Congress approved $11.3 billion to clean up abandoned mine lands in the $1.2 trillion infrastructure bill, but environmental groups are worried that President Biden hasn’t chosen anyone to oversee how that money is spent on coal mines.
Passage of the infrastructure package was heralded by activists as a massive shipment of cash to help remedy the environmental legacy of abandoned coal mines that are littered throughout the U.S., including the Appalachia region.
While this was a victory, environmentalists say government decisions on how to use the money could stall without a nominee at the Office of Surface Mining Reclamation and Enforcement, the federal agency tasked with regulating coal mine reclamation (Greenwire, Nov. 11).
This afternoon, Sierra Club and activists from the Appalachia region urged the president to nominate a director for OSMRE in order to make sure the money is “carefully administered.”
“Our communities deserve leadership from your Administration on these important issues,” stated the letter. “We need an OSMRE director who recognizes the challenges — and opportunities — in this moment of significant change and upheaval within the coal mining industry.”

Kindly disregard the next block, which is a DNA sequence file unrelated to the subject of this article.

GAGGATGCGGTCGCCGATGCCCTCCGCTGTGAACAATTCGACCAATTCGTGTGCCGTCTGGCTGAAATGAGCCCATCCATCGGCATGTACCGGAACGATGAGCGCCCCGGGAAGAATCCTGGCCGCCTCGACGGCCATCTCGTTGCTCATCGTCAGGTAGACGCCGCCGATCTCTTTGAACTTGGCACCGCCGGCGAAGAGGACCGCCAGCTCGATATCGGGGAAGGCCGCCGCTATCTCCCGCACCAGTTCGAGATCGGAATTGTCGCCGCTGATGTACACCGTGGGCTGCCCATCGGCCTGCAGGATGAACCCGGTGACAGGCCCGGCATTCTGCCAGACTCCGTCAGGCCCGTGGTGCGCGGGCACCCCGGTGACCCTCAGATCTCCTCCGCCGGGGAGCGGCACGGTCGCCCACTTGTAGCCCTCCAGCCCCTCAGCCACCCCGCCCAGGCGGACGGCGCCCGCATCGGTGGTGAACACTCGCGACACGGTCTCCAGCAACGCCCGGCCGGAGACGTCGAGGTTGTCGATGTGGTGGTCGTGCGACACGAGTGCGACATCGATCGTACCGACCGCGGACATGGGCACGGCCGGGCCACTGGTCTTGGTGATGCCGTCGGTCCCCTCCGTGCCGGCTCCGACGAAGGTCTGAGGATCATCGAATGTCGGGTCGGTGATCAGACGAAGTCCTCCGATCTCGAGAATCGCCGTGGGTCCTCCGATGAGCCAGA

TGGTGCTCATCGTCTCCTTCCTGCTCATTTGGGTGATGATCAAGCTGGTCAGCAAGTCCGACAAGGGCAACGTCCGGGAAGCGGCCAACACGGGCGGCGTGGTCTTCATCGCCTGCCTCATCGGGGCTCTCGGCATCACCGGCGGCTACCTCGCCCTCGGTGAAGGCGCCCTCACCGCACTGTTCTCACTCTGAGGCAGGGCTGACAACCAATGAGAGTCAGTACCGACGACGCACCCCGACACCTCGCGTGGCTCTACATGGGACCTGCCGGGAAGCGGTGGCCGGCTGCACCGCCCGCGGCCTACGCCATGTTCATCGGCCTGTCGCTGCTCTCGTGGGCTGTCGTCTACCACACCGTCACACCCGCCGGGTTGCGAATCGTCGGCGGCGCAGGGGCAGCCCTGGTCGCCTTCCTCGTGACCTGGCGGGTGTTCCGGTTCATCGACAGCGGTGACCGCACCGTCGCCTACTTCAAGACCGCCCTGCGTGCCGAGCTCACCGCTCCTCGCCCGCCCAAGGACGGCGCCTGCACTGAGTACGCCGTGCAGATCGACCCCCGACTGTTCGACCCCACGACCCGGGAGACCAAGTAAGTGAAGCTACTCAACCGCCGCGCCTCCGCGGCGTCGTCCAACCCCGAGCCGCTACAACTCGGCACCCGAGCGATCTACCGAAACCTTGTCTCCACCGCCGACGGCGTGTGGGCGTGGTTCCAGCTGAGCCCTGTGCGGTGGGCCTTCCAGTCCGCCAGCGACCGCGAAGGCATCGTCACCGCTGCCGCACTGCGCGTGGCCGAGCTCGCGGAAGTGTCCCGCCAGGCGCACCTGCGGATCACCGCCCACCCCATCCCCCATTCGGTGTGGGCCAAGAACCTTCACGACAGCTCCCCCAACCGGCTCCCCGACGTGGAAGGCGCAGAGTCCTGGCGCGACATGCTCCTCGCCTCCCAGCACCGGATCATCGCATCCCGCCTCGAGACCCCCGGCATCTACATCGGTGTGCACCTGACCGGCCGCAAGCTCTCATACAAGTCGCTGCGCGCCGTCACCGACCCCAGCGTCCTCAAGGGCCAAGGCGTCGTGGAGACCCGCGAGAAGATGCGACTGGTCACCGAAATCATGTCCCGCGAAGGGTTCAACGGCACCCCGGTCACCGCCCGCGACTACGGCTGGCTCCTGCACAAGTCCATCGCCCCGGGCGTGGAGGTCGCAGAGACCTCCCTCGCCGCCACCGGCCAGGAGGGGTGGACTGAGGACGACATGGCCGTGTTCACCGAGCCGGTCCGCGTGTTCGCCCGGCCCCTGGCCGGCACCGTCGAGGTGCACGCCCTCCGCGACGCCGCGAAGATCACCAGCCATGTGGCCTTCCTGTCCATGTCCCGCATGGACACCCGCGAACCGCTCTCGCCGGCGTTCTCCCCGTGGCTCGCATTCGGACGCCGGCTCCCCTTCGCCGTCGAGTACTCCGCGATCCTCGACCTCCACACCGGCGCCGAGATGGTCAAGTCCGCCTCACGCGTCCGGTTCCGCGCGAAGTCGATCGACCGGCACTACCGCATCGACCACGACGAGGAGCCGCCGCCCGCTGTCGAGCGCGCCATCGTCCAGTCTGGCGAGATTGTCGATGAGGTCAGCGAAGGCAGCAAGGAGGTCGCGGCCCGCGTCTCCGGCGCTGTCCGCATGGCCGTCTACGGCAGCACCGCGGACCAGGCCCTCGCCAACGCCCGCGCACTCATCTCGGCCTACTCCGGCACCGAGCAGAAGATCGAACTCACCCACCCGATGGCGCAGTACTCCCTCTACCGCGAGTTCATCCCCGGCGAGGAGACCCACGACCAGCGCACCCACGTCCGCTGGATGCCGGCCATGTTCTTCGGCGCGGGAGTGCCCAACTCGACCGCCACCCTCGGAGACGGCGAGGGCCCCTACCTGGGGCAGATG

They also made certain policy asks of the Biden administration, including a request that the president direct that money passed in the infrastructure bill only be spent on mines that closed before 1977, and that any nominee “objectively review” changes made to OSMRE regulations under former President Trump.
“As the coal mining industry contracts, coal operators are increasingly abandoning unreclaimed mine sites, leaving coalfield communities to contend with polluted streams, damaged aquifers, and heightened risks of landslides and flooding,” the letter stated.
This letter comes after Biden recently made picks for posts at other mining-related government agencies, including Christopher Williamson, a labor attorney and former staffer for West Virginia Democratic Sen. Joe Manchin, to run the Mine Safety and Health Administration (Greenwire, Dec. 3).
Under Trump, the director of OSMRE was Lanny Erdos, a former Ohio state environmental regulator. Erdos resigned from OSMRE on Jan. 20. Months later, he was hired by Eagle Specialty Materials LLC, a coal company with environmental liabilities (Greenwire, June 29).
The agency has not had an acting director since Erdos’ departure, according to the OSMRE website.
The White House could not be reached for comment.